Republicans Lose at U.S. High Court on Virginia Voting Mapby
Supreme Court unanimously leaves intact judge-drawn lines
Democrats may pick up U.S. House seat under new election map
The U.S. Supreme Court threw out a challenge to a judge-drawn voting map that might help Democrats pick up a seat from Virginia in the U.S. House.
The unanimous ruling Monday said the state’s Republican congressional delegation couldn’t press an appeal seeking to reinstate an earlier map drawn by the state legislature. That map helped Republicans capture eight of Virginia’s 11 U.S. congressional districts in the 2012 and 2014 elections.
In ordering the new map, a lower court said race played too much of a role when the legislature drew the boundaries for the 3rd District, held by Democratic Representative Bobby Scott. Mapmakers consolidated black, mostly Democratic voters into Scott’s district so that it stretched from north of Richmond southeast to Norfolk, about 100 miles (161 kilometers) away. That improved Republican prospects in neighboring districts.
Virginia’s Democratic Attorney General Mark Herring didn’t appeal that ruling, but the state’s Republican representatives took the matter to the Supreme Court.
The Supreme Court ruling said the Republican representatives lacked enough of a stake in the litigation to give them the right to appeal.
Under the new map, the southeastern 4th District, which has been represented by Republican Randy Forbes since 2001, will lean Democratic after absorbing more than 313,000 people from Scott’s district. Forbes is leaving the 4th District and seeking election in the nearby 2nd District this year.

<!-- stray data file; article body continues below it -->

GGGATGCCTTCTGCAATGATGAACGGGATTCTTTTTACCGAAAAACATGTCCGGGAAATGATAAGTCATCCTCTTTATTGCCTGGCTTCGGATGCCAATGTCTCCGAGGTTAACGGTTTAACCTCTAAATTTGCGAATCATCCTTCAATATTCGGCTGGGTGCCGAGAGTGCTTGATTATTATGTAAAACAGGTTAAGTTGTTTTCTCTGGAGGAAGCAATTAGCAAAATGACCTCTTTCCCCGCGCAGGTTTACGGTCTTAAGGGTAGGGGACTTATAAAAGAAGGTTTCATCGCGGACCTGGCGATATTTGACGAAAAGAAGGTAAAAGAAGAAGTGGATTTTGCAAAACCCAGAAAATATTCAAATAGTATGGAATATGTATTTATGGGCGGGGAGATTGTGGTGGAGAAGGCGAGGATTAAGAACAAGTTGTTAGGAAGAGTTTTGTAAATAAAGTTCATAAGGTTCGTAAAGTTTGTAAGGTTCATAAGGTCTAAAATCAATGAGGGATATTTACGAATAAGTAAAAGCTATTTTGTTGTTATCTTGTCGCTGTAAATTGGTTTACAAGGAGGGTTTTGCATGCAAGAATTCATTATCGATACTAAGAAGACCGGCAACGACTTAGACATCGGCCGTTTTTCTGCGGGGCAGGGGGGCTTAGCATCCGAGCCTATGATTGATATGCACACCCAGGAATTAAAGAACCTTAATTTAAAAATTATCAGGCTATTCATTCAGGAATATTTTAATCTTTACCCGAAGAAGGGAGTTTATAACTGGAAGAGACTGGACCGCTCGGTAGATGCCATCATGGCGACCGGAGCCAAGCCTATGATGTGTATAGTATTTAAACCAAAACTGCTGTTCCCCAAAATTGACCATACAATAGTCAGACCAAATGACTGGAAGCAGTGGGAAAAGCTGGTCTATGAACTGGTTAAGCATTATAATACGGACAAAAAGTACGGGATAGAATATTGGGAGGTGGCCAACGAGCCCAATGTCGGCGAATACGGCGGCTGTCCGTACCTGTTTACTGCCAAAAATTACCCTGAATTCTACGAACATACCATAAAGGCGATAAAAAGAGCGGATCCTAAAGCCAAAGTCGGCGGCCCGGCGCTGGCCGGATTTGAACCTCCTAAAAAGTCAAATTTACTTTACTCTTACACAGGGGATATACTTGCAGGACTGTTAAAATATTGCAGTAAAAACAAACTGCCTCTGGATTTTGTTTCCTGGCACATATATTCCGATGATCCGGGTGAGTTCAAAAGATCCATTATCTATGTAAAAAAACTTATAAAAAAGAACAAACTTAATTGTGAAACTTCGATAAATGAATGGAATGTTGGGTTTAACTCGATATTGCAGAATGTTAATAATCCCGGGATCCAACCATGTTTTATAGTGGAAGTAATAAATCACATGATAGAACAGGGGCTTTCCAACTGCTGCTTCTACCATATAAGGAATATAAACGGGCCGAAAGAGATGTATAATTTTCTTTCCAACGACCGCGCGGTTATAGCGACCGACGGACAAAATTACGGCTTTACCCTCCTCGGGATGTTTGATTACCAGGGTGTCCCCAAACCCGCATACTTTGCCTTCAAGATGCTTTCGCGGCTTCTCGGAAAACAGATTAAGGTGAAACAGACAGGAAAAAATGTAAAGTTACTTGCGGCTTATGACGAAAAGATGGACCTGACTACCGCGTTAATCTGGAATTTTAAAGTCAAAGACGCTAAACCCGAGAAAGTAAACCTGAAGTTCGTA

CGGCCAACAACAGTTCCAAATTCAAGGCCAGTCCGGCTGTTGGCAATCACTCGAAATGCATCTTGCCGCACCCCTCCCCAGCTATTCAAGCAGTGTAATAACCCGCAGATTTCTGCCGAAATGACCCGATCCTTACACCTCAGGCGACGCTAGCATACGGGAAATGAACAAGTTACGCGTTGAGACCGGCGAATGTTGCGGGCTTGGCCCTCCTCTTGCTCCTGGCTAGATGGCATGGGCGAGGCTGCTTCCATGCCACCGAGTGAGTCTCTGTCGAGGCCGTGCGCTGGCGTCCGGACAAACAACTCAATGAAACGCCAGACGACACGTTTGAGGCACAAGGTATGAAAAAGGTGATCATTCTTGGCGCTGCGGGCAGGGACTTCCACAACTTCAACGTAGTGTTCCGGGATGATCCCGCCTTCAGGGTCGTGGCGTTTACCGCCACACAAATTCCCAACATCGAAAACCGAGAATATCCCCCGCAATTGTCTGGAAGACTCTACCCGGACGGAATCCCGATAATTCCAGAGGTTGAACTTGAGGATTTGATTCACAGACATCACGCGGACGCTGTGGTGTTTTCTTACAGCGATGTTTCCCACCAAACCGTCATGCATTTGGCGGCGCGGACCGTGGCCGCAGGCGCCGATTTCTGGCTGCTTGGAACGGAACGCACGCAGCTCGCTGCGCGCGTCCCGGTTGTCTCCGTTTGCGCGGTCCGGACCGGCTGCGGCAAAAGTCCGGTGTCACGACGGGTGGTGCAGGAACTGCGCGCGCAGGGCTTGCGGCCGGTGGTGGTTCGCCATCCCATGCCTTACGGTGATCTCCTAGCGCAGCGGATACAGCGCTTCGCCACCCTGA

In throwing out the appeal, Justice Stephen Breyer said Forbes’ lawyers had submitted a letter that said the representative would run in the 2nd District even if the original map were reinstated.
"Given this letter, we do not see how any injury that Forbes might have suffered is likely to be redressed by a favorable judicial decision," Breyer wrote.
Breyer also rejected arguments that other districts represented by Republican Representatives Rob Wittman and David Brat would be flooded with Democratic voters, making their re-election less likely. Breyer said neither lawmaker had shown evidence supporting that contention.
The case is part of the fallout from a 2013 Supreme Court ruling that invalidated a key part of the Voting Rights Act. The ruling undercut the requirement that all or parts of 15 states get federal approval before changing their voting rules.
The original district map was created before the 2013 ruling, and its Republican architect said the 3rd District’s racial composition was necessary to ensure compliance with the federal approval requirement. The map increased the black voting-age population in the district to 56 percent from 53 percent.
The case is Wittman v. Personhuballah, 14-1504.